The great and bad thing about Cozumel is there are so many choices of what to do, more so than any other island we are visiting on this cruise.  With so many good choices, it's hard to just pick one or two.

What I love about Cozumel is how easy it is to explore the city and the island.  I think our basic plan will be to explore San Miguel and try the chocolateria, shop and have lunch at Diego's before taking a cab to Mezcalitos for the afternoon.

I think what we have here is a good, open ended day with opportunities to try something different if it comes up.  While Isla de Pasion looks great, in Cozumel I know how much there is to choose so I'd prefer to sample as much as I can rather than spend my day in just one place.

Restaurant Review: Comidas Caseras Tonita

21 Sep 2011

We love to explore the ports that Royal Caribbean stops at and find real, authentic experiences while in town.  While in Cozumel, Mexico, we set out to find the best authentic Mexican food we could find on the island and I think Comidas Caseras Tonita is exactly that.


Comidas Caseras Tonita is a family run restaurant off the beaten path in Cozumel, Mexico offering home made Mexican dishes.  While we were there, two women ran the kitchen and took our orders.  They really didn't speak much English, but we were able to communicate what we wanted to them.  The menus at the restaurant are in Spanish and English, so you can know what you're ordering without being fluent in Spanish.

The room you dine in is an open air room, that reminds me of a living room in some ones house in Mexico.  There are book shelves along the wall as well as music playing for your entertainment.

The restaurant is rustic enough to feel "real" but not concerning enough to scare away American tourists, like ourselves.  While we enjoy eating authentic food, we don't want to feel like we've gone "too far" into the local element and feel unsafe.  The restaurant was inviting and warm and felt like we were eating at a friends house rather than a restaurant.


The menu consists of Mexican dishes that include chicken, fish and steak.  There's also a wide breakfast selection that you can order at anytime during your stay.  Before arriving at Comidas Caseras Tonita, we had heard they had the best guacamole on the island and it was something we ordered as well.

Given the reputation we had heard about, we ordered guacamole, salsa, chips and something called "Mexican style chicken".  We didn't want to gorge ourselves, but we wanted to get a good taste of what this restaurant has to offer.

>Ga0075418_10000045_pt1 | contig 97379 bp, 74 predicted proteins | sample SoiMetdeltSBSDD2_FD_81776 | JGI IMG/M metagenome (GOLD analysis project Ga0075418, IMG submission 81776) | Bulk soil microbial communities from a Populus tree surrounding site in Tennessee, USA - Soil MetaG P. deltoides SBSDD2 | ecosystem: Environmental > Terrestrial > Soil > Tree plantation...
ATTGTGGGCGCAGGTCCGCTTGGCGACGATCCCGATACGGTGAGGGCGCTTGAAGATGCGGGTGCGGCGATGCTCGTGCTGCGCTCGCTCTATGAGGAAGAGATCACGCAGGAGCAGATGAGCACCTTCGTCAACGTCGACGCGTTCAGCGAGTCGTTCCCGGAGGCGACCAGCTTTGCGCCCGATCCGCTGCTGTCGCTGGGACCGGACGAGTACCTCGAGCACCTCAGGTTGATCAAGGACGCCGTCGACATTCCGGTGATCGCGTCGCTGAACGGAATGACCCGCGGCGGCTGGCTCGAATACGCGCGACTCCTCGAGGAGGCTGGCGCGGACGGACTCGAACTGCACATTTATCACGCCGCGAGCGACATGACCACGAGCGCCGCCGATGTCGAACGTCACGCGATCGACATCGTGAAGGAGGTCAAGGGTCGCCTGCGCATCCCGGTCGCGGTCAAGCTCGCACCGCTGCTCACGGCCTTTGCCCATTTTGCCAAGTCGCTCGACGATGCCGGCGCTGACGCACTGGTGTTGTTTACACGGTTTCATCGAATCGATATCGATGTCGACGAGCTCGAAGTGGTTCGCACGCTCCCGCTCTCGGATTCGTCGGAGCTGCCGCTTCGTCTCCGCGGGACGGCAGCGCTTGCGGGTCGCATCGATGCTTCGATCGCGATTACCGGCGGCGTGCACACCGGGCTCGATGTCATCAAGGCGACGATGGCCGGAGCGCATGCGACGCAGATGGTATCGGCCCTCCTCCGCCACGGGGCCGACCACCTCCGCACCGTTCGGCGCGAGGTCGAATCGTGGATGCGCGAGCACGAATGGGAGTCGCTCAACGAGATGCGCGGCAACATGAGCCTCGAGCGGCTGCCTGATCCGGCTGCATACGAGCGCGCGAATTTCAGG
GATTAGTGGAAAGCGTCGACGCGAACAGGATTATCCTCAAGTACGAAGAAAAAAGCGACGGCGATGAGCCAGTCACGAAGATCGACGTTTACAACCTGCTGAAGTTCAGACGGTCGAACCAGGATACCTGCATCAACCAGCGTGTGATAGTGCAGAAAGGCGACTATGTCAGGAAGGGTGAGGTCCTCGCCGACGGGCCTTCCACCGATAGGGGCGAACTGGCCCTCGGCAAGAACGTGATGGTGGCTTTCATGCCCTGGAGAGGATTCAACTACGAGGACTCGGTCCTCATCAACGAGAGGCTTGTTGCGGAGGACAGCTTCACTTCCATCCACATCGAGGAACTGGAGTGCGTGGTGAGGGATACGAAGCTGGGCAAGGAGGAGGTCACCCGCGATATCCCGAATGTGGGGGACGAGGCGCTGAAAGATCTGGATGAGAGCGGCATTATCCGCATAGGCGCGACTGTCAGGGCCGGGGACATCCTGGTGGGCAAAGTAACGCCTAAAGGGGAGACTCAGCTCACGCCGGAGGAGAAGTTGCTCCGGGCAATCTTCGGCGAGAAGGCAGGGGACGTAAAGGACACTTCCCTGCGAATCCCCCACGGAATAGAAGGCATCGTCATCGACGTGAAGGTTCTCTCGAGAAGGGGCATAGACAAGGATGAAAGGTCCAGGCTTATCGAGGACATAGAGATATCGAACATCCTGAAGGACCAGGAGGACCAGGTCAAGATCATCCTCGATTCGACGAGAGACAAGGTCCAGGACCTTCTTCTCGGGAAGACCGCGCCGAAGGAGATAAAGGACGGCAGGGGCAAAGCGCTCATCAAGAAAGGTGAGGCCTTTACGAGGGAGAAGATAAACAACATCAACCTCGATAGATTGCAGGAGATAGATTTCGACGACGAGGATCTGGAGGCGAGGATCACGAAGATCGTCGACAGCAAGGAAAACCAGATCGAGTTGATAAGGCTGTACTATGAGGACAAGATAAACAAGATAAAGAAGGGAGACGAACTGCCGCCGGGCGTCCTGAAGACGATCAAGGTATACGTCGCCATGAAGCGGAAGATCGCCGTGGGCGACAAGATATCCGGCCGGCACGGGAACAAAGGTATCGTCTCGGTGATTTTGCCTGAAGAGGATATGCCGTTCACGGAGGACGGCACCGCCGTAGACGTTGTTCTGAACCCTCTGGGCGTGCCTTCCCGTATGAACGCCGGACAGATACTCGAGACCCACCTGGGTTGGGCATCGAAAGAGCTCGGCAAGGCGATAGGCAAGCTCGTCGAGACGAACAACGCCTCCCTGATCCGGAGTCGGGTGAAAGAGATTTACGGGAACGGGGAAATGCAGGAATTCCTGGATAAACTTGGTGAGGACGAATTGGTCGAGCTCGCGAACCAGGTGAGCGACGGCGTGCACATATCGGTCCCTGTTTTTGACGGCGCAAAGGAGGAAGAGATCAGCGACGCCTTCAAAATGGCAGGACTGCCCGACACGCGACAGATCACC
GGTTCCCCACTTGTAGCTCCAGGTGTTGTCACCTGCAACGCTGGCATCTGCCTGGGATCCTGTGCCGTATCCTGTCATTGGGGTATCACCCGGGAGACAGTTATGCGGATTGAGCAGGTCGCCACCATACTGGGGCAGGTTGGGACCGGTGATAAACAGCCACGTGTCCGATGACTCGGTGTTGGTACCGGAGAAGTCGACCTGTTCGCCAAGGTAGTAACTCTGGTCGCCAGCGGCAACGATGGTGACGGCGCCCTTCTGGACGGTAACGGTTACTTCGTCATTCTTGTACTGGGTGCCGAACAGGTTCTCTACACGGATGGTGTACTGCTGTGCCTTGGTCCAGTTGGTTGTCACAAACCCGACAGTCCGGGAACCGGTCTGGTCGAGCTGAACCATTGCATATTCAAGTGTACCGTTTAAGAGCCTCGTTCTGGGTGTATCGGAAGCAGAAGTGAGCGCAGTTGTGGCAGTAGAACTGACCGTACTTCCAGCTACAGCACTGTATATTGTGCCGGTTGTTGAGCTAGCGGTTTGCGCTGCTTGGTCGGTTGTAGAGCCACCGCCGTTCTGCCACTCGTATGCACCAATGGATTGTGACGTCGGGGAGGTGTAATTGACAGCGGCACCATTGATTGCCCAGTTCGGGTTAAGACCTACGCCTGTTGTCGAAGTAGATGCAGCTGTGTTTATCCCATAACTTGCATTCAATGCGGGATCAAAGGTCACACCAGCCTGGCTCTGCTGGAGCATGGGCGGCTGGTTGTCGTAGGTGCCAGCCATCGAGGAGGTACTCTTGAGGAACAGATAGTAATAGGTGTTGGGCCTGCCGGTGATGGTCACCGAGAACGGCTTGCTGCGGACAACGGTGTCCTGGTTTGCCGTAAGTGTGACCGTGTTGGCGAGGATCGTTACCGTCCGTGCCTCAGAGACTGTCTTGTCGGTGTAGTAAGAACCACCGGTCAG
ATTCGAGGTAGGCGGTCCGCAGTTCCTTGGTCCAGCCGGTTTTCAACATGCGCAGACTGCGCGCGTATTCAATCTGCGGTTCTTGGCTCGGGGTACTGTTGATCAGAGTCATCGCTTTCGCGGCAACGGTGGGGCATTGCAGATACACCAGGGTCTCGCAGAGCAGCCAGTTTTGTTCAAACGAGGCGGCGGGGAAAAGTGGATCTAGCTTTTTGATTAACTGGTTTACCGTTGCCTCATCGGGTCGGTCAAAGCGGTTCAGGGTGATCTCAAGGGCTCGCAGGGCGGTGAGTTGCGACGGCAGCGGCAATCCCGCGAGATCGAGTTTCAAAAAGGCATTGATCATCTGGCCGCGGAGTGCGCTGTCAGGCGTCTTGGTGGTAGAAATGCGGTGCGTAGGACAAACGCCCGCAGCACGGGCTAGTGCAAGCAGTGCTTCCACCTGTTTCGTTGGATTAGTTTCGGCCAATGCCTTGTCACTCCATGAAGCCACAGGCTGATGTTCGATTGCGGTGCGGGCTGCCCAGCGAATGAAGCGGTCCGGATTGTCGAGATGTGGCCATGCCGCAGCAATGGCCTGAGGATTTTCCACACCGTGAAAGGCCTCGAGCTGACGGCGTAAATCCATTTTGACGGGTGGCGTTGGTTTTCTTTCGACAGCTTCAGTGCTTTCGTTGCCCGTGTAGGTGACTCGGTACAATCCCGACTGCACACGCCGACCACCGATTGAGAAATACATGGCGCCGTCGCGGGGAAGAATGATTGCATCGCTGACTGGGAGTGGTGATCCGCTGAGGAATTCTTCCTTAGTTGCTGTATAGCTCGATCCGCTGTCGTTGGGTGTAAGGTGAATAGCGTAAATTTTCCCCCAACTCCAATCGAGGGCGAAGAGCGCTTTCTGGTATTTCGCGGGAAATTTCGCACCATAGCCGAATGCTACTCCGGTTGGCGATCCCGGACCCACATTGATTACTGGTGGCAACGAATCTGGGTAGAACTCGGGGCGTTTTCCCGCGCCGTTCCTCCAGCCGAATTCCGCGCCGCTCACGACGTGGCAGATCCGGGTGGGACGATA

After placing our order, we immediately knew this place was looking good when we could see in the kitchen the women preparing everything from scratch.  The chips were fried on the spot, the guacamole was made from fresh avocado and the salsa was cut up from fresh vegetables.  Very soon the aroma in the air was filled with our food.

First up were the chips, salsa and guacamole and I can safely say that the lofty expectations I had in my mind were quickly met and surpassed.

It's hard to communicate in blog form just how good the food was.  You could really tell from eating the food how fresh everything was.  There wasn't anything that tasted like it had been frozen previously.  Back in the USA, my family are quite the connoisseurs of Mexican food but these appetizers at Comidas Caseras Tonita were so much better than anything we had gotten at home.

We had gone through half of the food and two orders of chips and then our Mexican style chicken was brought over.  Immediately I wished I had skipped breakfast on the ship so I could feel hungrier.

On the outside, the chicken didn't really look all that different from chicken dishes I had ordered back home.  Granted, it wasn't swimming in melted cheese as is often the case with Mexican dishes in the USA, but once I took a bite, I could taste the difference right away.  The chicken was moist, tasty and even had a sense of feeling "light".  I'm not sure if it was the euphoria my taste buds were in from the salsa and guacamole earlier, but this tasted like one of the best chicken dishes I had ever had in my life.  A definite top 10 dish.


If you're looking for authentic Mexican food, Comidas Caseras Tonita is by far a great choice while in Cozumel.  On previous cruises to Cozumel we had tried other restaurants in an effort to get an authentic meal (Pancho's Backyard, Casa Denis) and while Casa Denis was our previous front runner, I think Comidas Caseras Tonita is our new favorite local restaurant on Cozumel.

To me, part of going on cruises is the adventure of getting out there and trying something new.  While Royal Caribbean thinks that can mean climbing the rock wall on the ship or zip lining in Labadee, I love to explore the ports on my own and if you have any desire to try to explore Cozumel on your own, then I really believe that Comidas Caseras Tonita is a great spot to have lunch at.  

The cost of the food was less than $20 (we also ordered two rounds of Cokes) and the service was impeccable.  Eating at Comidas Caseras Tonita made me feel like I was on an episode of Anthony Bourdain's No Reservations television show.  

Location: Calle Rosado Salas 265 Cozumel, Q. Roo 77600

Walking directions: Walk south from the plaza on avenida 5 Sur for 1 block, then turn left on calle Salas and walk east 1 1/2 block and the restaurant will be on your left.